Now, say what you will about India, but “dirty” is not India’s entire story. A subcontinent with over one billion people and arguably the oldest history in the world, there is a plethora of words to describe India besides “dirty”. And I’m not saying it isn’t dirty. I’m just saying I’ve never been there and heard a lot of stories. Of the slums, of the cities, but also the country side, the beaches, the temples, and the people.
So for two 6-year-old Indians to already have this image of India in their heads that they can sum up using “dirty” and speak of their homeland with damnation, all while living in one of the whitest countries IN. THE. WORLD. in a Schengen Zone including countries that invaded their country and caused chaos until 1947 (and that’s also debatable), I can’t help but wonder how these ideas got put in their heads.
Except I know.
Kids listen. And kids talk. And they’re not stupid. And the international children I work with have seen a lot. Their parents have seen more. With a backpack and an open mind? I highly doubt it. And those comments are spread and then shared at school.
I don’t know who said that India was dirty to those two little Indian boys. But I do know they haven’t forgotten it. When their moms picked them up that day, I asked them if they had any ideas of how I could incorporate some crafts about India into the club. I told them that as an American, my culture always tends to be the first that comes to mind… and I’m working on it because I want this club to be an inclusive space, but I also felt weird just picking something from Indian culture to make a craft about, because I’m not Indian and don’t want to cherry pick something from their rich and meaningful culture and make a kids craft about it based on what I googled. You know? Both smiled and agreed and said they’d think about it. But weeks went on and I still heard nothing.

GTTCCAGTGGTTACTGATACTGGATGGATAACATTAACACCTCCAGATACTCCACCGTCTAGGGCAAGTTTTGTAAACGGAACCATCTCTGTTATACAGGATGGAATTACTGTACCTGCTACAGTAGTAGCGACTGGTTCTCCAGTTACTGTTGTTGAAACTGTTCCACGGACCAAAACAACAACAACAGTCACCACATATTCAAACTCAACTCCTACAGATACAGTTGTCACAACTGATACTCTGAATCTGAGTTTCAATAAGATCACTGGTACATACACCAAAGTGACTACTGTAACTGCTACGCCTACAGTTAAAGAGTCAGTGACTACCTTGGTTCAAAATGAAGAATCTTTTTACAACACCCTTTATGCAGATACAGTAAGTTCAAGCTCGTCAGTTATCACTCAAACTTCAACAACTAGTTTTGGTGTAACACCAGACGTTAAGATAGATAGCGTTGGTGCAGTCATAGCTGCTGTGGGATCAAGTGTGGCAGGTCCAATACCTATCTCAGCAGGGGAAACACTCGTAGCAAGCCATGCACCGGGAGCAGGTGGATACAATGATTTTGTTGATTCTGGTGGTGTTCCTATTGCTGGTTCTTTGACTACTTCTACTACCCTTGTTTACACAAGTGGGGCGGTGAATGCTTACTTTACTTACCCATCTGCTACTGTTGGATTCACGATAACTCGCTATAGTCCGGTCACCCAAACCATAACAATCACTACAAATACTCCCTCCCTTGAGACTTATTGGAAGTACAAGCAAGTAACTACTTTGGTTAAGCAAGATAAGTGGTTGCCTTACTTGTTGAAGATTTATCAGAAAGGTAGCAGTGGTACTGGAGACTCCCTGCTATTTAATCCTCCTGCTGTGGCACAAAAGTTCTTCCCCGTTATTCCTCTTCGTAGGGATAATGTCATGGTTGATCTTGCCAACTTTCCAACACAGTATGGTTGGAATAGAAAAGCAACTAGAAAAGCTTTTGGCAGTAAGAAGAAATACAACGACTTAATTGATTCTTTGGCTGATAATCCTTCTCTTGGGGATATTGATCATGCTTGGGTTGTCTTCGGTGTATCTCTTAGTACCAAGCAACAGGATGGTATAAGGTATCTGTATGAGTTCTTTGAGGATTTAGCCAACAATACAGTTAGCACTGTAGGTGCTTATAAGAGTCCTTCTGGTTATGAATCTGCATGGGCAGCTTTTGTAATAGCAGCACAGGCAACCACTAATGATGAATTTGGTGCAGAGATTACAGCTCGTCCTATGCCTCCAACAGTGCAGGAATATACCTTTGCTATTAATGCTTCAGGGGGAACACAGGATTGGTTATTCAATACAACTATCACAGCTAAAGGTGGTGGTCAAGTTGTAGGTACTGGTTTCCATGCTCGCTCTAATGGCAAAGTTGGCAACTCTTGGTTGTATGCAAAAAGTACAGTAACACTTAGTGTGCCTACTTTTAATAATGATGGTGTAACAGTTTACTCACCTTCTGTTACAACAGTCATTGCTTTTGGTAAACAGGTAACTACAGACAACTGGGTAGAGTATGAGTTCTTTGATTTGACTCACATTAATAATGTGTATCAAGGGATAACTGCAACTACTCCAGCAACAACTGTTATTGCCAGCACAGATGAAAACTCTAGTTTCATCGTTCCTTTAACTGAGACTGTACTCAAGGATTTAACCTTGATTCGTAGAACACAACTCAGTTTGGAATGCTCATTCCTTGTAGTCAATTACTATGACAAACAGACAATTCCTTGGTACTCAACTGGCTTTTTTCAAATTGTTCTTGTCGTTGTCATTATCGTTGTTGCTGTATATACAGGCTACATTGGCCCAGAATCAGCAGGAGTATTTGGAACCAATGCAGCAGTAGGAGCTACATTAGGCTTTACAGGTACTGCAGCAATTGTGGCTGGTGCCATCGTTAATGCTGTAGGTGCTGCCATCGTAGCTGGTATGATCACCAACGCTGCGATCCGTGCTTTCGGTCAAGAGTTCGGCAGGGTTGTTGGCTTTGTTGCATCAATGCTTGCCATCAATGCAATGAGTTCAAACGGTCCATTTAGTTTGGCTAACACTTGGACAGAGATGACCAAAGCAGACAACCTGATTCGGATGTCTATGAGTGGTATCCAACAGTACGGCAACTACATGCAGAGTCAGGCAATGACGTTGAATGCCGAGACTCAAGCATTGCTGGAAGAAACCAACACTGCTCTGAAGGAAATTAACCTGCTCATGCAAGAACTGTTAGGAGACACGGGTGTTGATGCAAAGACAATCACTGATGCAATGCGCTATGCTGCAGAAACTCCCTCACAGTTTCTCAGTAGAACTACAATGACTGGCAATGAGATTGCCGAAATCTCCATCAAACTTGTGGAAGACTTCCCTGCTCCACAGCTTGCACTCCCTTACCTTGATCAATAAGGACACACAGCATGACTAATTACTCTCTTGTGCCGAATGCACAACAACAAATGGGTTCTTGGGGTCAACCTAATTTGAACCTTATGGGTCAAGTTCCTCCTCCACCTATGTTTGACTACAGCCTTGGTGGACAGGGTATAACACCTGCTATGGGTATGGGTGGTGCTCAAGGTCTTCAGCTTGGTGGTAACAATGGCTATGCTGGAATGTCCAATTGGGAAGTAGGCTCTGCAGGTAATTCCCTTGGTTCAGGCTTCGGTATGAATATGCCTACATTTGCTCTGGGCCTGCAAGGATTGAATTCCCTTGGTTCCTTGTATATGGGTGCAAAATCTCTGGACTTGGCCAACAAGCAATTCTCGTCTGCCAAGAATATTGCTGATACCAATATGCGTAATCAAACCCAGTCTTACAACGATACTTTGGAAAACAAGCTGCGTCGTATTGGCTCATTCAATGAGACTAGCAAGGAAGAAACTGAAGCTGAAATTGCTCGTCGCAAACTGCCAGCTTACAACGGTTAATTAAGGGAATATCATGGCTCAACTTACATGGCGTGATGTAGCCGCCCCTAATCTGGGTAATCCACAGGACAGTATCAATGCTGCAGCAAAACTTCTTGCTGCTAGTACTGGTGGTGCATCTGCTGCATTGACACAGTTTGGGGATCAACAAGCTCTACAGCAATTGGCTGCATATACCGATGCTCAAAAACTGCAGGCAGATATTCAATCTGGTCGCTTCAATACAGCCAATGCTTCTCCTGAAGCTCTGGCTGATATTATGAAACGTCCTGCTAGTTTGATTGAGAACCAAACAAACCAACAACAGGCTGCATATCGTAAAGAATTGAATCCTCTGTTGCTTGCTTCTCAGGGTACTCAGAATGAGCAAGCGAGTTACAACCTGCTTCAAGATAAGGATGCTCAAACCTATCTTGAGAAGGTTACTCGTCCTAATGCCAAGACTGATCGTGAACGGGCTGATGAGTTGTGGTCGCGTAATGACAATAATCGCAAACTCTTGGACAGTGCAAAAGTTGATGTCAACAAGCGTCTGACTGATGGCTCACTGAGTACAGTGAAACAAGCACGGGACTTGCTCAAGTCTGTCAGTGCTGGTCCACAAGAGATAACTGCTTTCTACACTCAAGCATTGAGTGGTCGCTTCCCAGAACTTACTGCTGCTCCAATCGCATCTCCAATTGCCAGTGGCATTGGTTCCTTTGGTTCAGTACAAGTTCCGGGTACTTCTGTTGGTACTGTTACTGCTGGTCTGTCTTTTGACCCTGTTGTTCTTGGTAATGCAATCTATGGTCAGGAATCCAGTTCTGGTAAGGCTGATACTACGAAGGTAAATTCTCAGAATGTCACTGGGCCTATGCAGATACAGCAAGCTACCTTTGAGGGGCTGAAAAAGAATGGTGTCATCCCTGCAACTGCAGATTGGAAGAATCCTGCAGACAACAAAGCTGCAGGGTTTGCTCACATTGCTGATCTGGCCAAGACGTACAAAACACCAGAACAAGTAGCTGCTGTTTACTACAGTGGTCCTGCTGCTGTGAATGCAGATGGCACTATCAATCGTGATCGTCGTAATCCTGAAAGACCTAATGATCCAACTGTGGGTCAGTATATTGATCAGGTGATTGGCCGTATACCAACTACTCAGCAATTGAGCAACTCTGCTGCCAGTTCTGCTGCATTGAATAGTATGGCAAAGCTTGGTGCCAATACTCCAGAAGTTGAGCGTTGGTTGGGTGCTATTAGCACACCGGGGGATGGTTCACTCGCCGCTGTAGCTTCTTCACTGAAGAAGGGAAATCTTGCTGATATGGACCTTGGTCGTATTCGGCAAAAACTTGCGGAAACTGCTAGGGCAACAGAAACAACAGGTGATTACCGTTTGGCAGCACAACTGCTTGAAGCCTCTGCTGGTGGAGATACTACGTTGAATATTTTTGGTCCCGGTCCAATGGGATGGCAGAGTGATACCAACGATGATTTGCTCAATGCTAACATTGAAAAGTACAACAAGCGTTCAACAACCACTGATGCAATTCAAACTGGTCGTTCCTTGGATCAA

Then last week, one of the little Indian boys said, “I hate India!” And I just about lost it inside. I said to him, “Why would you hate India?” and again his reasoning was that “It’s dirty”. I told him that India is a lot of other things than just dirty, but he was adamant.
When their moms came, I again asked them if they had any ideas. They didn’t really say anything, and I sort of got the feeling that they felt like I was singling them out. So I told them that I keep asking them because of some of the comments that the boys have made in the club. And then I told them everything.
Both mothers were shocked, but they didn’t respond with hysteria. They were very calm and said again that they’d think about it. I said that all I want to do is present India in a positive light so that the boys feel connected to India in a positive way. I said during the school day they probably aren’t seeing themselves very often (the school curriculum is totally white-washed), so if I could give them some time just once a week, it’s something I’d feel honored to do. The mothers were calm, but one of them said to me, “The course is only a few more weeks and we’re about to have Holiday break. Where we will go to India.” I smiled and said “That’s great!” But her eyes made me feel very nervous.